Tuesday, 12 October 2010
From Movement to Discipline: The Philosophy of Science
in the 20th Century
Visiting Fellow (CPS)
University of Tennessee, Philosophy
12:05 pm, 817R Cathedral of Learning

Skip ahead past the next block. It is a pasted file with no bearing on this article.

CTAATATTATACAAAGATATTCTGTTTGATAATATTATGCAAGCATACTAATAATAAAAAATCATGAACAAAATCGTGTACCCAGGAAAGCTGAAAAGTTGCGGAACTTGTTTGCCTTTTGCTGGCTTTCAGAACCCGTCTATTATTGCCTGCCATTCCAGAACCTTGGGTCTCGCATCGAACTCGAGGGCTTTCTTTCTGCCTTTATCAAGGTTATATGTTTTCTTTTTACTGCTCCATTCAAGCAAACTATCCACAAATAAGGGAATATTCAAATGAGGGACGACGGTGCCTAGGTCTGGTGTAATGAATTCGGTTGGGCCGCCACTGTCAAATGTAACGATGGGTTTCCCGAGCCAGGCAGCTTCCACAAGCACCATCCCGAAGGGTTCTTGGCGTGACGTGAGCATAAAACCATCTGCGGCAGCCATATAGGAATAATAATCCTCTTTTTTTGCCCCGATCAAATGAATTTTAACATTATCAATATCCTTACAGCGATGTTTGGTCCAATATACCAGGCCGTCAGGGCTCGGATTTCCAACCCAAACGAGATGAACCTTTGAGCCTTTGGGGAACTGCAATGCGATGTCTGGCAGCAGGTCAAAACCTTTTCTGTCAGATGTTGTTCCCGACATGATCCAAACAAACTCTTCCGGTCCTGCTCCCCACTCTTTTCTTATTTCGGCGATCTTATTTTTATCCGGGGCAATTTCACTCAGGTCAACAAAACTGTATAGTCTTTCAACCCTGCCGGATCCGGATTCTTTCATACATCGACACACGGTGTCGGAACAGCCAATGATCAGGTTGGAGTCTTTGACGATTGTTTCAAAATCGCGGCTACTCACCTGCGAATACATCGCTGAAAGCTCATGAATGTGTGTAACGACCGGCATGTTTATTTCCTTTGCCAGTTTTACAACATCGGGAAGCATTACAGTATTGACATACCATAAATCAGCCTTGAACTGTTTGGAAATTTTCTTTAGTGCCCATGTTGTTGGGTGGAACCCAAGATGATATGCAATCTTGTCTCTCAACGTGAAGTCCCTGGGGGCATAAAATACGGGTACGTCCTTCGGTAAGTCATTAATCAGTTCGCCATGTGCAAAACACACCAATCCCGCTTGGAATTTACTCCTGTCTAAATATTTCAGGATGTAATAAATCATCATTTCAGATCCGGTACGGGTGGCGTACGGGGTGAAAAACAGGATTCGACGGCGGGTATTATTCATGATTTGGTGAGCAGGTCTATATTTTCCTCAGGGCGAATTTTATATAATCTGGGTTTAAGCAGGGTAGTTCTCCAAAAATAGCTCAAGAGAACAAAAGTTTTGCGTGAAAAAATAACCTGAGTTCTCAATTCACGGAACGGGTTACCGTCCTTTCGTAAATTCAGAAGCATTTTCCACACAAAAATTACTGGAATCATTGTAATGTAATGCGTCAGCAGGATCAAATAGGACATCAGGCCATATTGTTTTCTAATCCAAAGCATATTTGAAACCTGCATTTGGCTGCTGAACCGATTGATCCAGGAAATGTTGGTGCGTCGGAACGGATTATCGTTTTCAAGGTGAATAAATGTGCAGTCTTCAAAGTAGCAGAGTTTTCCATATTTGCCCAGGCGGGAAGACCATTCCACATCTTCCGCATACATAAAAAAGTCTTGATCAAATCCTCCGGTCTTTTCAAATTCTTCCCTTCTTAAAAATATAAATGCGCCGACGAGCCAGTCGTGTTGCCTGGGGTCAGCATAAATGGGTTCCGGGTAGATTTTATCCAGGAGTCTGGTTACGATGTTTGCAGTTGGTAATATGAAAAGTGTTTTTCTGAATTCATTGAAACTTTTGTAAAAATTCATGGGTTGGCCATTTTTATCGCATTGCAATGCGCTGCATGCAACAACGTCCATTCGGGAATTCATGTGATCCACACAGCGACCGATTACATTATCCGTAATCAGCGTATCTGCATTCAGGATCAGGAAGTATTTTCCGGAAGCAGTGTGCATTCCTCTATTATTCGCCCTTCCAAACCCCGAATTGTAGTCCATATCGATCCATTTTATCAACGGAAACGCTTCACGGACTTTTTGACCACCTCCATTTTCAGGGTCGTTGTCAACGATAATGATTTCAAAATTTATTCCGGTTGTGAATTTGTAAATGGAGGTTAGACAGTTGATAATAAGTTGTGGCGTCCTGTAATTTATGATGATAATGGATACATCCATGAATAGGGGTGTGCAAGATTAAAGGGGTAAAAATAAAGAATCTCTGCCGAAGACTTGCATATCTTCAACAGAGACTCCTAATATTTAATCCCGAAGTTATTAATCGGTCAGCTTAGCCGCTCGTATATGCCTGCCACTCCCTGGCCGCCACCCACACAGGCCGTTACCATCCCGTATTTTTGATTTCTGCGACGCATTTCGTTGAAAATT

Abstract: Philosophy of science today traces its roots back to the logical empiricism of the early 20th century and its interlocutors. Carnap, Hempel, Reichenbach, Feigl, Popper and others are seen as central to the development of the field, as is the founding of the Philosophy of Science Association and its journal, Philosophy of Science. Yet in recent scholarship examining both the Vienna Circle and the journal in its early decades, the philosophers of the 1920s and 1930s seem to be up to something quite different than what philosophers of science do today. George Reisch, Don Howard, Ron Giere, and others have attempted to diagnose the narrowing or shifting of interests reflected in the field. These attempts are suggestive, but as yet no one frame seems adequate to capture the change in the field from 1930 to 1960. In this talk, I will venture such a frame, and provide historical evidence for its accuracy and appropriateness. I will suggest that before World War II, philosophy of science did not yet exist as a discipline, but was rather part of a reform movement for philosophy as a whole, a reform movement centered on making philosophy more scientific. While this reform movement largely failed, it did create the groundwork for a new discipline, the philosophy of science. The shift from movement to discipline was not without cause or cost, and understanding both is crucial to seeing where the field can go from its current location.